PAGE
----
Island Families Need Help to Stay Afloat

Island Families Need Help to Stay Afloat

I am occasionally asked how more than 2,000 families in Alameda can come up short on grocery money when the economy is booming for those who are working and the government safety net helps those who are not. Do they lack ambition? Are they unwilling to work? Are they content to depend on the kindness of strangers?

In fact, many of our clients are elderly people getting along — just barely — on Social Security and retirement funds. Others are disabled and cannot work full time or at all. We also help college students trying to juggle work and school, often skipping meals to stretch their meager funds.

A significant number of our clients are between jobs or getting back on their feet after an injury or illness. They simply need our help until they can become self-sufficient once again.

But most of our families have one or more members working full time in low-paying jobs. They make too much money to qualify for government benefits, but not enough to cover all their expenses. Rent, in particular, can take half or more of their income — even before they buy clothes for the kids, put gas in the car and pay medical bills. They often come up short while trying to fill up a grocery cart with food for their family.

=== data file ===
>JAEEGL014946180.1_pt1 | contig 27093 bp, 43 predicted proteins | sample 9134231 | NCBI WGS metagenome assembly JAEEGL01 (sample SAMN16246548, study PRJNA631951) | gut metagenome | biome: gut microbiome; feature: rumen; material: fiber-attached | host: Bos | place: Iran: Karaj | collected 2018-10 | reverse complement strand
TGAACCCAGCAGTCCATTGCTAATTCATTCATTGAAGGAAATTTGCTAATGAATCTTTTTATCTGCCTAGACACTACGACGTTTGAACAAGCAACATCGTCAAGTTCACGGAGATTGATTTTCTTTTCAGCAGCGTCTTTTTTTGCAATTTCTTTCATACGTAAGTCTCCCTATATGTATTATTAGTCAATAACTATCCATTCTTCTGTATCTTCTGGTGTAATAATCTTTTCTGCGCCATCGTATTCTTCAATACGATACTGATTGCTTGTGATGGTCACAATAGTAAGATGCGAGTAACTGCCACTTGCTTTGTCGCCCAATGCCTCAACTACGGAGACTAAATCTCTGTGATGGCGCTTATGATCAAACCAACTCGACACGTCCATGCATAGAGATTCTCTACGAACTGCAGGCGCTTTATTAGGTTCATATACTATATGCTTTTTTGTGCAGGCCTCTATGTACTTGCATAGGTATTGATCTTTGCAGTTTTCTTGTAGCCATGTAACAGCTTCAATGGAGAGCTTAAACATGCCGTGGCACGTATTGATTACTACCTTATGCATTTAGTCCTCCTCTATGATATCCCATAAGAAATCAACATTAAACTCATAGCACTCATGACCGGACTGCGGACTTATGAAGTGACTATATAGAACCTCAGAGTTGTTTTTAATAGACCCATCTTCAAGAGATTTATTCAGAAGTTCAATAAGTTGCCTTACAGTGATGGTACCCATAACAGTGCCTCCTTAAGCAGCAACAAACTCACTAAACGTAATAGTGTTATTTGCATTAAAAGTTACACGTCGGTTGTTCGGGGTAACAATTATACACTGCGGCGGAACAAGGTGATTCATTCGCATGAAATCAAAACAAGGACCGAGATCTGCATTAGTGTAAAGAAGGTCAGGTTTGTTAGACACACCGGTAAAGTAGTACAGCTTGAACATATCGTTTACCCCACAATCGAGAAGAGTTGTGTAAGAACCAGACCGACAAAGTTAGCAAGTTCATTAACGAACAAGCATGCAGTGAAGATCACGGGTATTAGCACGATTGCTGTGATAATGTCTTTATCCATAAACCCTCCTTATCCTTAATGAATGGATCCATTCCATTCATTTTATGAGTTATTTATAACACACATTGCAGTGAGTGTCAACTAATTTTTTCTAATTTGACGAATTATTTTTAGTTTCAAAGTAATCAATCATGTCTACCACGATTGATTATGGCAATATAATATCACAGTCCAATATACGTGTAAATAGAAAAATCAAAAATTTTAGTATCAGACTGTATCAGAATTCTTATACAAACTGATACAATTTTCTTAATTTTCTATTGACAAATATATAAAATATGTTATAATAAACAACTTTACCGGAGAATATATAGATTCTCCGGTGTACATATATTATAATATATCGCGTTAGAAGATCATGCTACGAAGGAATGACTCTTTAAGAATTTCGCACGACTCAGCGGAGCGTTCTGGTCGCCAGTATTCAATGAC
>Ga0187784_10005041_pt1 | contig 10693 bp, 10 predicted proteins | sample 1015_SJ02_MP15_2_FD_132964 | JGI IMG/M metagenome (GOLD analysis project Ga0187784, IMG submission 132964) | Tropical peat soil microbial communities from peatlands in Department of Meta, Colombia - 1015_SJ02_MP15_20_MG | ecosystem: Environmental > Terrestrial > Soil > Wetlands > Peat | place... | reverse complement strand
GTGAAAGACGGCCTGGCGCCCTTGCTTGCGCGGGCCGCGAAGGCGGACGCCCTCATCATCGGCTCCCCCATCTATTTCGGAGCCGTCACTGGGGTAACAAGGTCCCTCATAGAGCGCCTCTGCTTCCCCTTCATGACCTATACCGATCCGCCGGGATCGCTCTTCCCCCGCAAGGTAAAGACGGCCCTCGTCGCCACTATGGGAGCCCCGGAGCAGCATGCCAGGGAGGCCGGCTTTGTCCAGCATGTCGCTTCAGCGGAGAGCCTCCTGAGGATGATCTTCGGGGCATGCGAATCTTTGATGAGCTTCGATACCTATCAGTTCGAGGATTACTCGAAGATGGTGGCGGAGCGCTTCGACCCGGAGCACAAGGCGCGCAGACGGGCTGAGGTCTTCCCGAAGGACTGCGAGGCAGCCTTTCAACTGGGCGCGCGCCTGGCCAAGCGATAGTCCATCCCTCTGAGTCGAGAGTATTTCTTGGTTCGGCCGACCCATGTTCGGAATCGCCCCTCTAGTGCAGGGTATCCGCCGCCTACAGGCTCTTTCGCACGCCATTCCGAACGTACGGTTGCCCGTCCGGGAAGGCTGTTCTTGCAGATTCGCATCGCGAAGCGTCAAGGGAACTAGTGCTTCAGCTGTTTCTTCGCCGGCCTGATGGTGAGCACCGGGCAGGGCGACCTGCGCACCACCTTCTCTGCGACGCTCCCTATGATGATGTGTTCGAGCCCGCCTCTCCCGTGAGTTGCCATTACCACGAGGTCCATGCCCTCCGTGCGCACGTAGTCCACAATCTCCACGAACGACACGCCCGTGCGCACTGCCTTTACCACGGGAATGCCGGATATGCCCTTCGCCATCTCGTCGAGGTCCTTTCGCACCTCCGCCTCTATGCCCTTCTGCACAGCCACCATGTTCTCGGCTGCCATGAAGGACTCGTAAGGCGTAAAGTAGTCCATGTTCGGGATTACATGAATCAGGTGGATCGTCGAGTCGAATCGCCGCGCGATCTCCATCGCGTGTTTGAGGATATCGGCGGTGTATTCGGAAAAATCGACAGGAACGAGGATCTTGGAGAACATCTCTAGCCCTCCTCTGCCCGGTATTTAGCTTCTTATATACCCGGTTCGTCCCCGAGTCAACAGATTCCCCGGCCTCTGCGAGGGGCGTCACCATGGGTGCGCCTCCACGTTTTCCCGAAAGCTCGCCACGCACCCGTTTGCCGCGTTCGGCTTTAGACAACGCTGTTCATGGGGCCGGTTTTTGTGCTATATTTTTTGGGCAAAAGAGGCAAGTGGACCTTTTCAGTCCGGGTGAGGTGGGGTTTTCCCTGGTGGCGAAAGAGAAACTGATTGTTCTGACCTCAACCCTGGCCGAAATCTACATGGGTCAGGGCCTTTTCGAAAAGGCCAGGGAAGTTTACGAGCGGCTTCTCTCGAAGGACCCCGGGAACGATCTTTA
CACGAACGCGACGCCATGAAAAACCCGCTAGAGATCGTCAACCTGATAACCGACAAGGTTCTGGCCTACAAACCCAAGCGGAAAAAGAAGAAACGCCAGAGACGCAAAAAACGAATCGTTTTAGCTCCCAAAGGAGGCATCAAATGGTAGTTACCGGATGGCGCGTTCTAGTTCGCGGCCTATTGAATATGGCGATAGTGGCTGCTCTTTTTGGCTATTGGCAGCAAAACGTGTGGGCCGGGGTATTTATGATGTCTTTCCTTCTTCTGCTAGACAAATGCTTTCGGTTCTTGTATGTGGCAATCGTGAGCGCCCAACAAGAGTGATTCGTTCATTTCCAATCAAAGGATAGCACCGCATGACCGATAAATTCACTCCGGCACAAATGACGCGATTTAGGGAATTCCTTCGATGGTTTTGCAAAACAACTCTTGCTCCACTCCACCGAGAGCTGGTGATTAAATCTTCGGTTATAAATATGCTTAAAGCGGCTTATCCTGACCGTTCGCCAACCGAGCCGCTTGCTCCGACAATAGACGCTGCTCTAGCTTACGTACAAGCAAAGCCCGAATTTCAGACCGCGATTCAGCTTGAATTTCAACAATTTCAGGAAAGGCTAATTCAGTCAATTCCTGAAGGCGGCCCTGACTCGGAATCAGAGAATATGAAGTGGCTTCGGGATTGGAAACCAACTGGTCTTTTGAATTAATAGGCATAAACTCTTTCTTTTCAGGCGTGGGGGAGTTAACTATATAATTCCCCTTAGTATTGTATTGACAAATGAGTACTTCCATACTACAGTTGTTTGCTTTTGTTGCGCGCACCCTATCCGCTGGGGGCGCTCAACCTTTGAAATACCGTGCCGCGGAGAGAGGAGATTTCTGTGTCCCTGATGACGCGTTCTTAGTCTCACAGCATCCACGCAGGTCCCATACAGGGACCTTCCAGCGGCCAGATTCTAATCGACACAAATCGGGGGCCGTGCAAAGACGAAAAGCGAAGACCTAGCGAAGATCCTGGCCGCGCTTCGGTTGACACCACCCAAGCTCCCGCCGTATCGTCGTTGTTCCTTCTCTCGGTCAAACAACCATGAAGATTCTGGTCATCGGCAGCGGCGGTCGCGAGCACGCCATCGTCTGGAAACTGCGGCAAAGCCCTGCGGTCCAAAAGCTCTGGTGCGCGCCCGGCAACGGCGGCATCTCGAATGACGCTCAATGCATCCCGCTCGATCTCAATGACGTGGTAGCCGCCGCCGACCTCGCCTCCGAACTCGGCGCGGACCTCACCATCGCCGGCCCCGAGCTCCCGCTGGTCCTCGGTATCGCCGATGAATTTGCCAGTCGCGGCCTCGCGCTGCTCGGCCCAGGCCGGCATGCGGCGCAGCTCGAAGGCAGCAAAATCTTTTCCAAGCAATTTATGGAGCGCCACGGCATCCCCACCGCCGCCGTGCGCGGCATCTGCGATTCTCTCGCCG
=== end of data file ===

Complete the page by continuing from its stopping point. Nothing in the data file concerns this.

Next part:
The Bay Area is an expensive place to live. A family of four with two adults working full-time at minimum wage earns just over $62,000; that’s about 60 percent of what the federal Department of Housing and Urban Development considers low income in Alameda County.

To make matters worse, the Bay Area leads California (and all but four other states and the District of Columbia) in income inequality. Top income earners in the Bay Area earn on average more than 12 times as much as those at the bottom of the economic ladder, according to new research from the Public Policy Institute of California. 

This study shows us what we can easily see with our own eyes: the benefits of California’s strong economy have not been evenly distributed. Incomes for the highest-earning families have increased three times as much as those of families in the bottom 10 percent over the last four decades.

Government programs do not help everyone who needs it. In fact, the federal government of late has been intent on limiting the reach of many programs designed to help people at the lower end of the economic scale with food and housing. 

Meanwhile, low-income families need help to remain on the Island where many of them work while their children go to Alameda schools. They are not asking for a hand-out, just a leg up.

Alameda has shown time and again that it takes care of its own. Where the government safety net is frayed, Islanders step up to support the array of nonprofits like the Alameda Food Bank that fill in the gaps. Helping our fellow Islanders keeps Alameda economically strong and diverse, open to all who are willing to contribute to its special nature. 


Cindy Houts is the executive director of Alameda Food Bank.